Dom Post on three strikes

The Dom Post editorial:

A man who groped a prison guard’s bottom has been sentenced to seven years in prison.

This absurd situation has come about because of a harsh and misguided piece of legislation – the “three-strikes” law passed in 2010.

The law says that anyone who commits three crimes from a long list of 40 must be sentenced to the maximum possible penalty for the final offence.

Raven Casey Campbell is the first person to reach a third strike. His offence was plainly an indecent assault – and one that caused distress and humiliation to his victim. Yet equally plainly, it was far less serious than many crimes that bear the same name, and entirely undeserving of a seven-year jail term.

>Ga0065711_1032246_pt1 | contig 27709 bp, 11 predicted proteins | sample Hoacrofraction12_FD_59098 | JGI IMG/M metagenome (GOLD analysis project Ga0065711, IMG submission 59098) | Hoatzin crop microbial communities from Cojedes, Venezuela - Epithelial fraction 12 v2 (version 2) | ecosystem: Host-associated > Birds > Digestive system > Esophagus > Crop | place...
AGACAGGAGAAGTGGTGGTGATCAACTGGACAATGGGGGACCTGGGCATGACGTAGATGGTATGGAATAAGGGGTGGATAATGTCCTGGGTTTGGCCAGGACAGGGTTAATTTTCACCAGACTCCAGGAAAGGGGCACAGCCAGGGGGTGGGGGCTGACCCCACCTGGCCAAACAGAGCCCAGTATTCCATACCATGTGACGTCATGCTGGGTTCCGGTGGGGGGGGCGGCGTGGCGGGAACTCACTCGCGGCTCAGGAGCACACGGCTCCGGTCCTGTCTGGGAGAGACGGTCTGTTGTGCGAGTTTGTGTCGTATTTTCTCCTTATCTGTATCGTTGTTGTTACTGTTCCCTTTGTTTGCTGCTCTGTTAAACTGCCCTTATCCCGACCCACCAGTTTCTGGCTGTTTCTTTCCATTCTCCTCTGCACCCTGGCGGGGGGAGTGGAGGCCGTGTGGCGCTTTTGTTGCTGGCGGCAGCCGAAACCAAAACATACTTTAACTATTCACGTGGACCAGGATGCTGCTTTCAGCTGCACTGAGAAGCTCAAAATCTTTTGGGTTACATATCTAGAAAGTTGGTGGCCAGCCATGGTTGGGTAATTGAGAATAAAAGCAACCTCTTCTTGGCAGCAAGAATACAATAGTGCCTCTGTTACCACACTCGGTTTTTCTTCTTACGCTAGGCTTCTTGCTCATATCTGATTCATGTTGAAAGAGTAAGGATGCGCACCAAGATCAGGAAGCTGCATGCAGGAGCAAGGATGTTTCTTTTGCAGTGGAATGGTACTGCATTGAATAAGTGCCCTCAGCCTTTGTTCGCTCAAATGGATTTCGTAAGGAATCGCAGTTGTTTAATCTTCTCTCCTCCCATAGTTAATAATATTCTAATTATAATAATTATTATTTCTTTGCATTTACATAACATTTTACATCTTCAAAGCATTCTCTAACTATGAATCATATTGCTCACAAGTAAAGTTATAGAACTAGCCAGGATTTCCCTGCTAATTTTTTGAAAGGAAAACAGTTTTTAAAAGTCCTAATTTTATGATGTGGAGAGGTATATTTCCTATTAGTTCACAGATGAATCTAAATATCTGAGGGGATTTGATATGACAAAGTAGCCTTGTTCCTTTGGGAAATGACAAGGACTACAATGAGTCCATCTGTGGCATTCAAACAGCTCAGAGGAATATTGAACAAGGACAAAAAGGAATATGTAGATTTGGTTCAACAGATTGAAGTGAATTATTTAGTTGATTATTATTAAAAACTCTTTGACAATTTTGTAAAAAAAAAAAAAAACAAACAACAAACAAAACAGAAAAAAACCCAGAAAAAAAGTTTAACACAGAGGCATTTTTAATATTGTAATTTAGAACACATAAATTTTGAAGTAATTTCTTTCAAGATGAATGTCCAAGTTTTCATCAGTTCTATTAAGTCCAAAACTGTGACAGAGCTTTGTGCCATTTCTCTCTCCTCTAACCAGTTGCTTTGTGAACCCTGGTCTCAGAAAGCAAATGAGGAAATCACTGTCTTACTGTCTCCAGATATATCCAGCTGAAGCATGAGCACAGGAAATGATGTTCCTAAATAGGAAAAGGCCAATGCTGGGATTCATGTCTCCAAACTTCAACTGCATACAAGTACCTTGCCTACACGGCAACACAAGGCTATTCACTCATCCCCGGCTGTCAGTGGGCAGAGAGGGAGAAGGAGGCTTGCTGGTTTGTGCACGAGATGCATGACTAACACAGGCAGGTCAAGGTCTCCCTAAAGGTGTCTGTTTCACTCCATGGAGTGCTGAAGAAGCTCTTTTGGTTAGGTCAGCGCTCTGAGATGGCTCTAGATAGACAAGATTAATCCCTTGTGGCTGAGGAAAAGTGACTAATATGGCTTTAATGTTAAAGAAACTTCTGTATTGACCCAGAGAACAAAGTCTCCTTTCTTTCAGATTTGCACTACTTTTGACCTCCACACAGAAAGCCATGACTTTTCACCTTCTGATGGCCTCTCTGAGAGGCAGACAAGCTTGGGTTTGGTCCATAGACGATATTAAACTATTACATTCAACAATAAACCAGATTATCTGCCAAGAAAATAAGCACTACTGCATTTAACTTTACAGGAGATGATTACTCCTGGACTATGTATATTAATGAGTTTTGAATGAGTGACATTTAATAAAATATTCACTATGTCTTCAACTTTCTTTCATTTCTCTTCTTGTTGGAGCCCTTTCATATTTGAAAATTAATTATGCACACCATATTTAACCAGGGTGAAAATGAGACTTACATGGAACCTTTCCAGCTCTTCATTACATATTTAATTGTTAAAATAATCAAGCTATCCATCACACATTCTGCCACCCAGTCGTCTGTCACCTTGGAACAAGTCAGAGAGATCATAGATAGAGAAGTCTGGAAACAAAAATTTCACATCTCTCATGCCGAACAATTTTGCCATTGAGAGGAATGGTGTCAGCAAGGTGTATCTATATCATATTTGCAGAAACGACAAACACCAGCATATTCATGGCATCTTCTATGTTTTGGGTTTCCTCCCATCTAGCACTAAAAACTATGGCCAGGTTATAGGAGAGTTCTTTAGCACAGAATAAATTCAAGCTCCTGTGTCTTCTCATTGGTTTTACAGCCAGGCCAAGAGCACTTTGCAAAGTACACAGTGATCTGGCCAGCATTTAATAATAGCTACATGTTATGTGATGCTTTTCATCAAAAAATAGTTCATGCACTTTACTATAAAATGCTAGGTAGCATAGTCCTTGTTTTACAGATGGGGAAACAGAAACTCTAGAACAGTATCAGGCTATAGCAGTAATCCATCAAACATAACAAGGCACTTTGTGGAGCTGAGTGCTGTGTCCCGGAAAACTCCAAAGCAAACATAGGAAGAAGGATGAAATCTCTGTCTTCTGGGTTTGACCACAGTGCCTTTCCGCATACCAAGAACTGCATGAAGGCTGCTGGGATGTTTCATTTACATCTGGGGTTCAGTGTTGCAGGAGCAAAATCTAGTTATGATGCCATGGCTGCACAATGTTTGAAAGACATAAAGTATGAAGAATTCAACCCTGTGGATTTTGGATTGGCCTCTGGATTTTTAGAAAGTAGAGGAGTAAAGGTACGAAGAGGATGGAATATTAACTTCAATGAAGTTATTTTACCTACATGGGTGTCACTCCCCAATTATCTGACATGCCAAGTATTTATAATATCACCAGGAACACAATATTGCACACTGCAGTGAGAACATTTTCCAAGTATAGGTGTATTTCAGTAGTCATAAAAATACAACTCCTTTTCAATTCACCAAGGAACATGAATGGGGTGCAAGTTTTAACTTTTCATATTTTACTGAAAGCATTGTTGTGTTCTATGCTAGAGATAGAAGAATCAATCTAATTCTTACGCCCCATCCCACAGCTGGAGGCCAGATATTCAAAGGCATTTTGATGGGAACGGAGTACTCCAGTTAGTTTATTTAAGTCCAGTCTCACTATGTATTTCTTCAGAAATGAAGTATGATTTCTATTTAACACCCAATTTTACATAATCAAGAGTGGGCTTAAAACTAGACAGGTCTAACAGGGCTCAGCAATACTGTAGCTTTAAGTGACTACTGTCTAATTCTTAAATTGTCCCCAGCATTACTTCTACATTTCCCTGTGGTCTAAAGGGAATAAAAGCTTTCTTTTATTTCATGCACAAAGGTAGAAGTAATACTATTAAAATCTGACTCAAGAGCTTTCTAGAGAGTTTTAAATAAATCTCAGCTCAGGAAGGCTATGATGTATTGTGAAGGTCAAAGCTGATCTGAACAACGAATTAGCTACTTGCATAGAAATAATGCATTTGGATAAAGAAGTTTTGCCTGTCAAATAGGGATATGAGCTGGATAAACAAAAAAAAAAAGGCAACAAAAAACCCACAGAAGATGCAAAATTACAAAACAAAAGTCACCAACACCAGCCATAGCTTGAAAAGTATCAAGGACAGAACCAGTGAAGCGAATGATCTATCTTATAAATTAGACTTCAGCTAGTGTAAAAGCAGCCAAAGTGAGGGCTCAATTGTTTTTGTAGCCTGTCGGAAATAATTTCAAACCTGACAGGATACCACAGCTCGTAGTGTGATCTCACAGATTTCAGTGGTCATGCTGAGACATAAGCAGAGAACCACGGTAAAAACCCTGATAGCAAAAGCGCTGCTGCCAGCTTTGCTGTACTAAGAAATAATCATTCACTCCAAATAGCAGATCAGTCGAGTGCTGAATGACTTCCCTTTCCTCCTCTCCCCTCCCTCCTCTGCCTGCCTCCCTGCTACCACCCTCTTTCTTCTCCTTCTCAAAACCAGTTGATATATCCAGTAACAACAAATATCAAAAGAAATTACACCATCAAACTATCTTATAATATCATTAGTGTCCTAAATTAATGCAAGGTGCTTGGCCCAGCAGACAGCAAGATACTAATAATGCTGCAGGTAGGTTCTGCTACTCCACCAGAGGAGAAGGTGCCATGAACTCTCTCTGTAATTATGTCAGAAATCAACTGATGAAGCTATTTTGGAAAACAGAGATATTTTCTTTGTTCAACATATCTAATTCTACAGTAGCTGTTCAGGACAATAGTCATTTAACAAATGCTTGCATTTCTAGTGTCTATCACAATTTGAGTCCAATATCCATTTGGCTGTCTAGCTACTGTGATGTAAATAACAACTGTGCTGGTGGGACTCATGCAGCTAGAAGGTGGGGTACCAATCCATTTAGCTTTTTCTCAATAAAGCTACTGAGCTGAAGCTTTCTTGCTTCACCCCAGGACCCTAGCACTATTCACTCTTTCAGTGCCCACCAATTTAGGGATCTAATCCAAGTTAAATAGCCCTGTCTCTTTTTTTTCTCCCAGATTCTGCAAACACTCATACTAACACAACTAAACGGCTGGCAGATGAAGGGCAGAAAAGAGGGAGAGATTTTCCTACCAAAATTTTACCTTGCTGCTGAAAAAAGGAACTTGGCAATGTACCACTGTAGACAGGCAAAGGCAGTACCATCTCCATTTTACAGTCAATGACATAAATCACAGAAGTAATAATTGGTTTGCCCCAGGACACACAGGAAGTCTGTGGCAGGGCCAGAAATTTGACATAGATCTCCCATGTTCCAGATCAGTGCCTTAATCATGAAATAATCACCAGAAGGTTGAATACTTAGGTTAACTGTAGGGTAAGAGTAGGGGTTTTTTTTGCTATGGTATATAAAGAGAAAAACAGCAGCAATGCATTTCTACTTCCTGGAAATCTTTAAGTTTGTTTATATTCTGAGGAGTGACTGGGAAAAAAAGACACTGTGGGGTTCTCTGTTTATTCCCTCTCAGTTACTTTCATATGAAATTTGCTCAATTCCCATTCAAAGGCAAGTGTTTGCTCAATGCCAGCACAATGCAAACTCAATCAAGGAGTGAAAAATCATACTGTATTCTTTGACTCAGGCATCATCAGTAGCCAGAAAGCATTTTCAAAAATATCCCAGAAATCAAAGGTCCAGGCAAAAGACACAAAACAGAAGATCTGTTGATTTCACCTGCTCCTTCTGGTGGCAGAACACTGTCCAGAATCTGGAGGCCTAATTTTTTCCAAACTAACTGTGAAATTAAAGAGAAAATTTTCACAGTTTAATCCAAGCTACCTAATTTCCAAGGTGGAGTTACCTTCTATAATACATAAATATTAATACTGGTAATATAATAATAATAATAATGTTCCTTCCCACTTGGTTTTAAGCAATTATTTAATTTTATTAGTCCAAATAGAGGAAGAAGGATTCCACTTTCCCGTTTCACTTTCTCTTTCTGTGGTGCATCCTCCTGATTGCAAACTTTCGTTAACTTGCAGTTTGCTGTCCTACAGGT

Three strikes is deliberately about the consequences of repeated offending, not about just the third strike in isolation to the previous two.

Against this, the law’s supporters argue that its escalating warnings deter criminals. In fact, this is hotly disputed. The Court of Appeal calls the evidence for such deterrence “equivocal at best”.

Well a 62% reduction in strike reoffending rates is pretty impressive. That’s hundreds of fewer victims of violent and sexual offending.

A final warning certainly did not deter Campbell from his offensive, brief and highly consequential act.

No but the consequences may deter others and overall the level of second and third strikes is massively below what was the case before the passing of the law.

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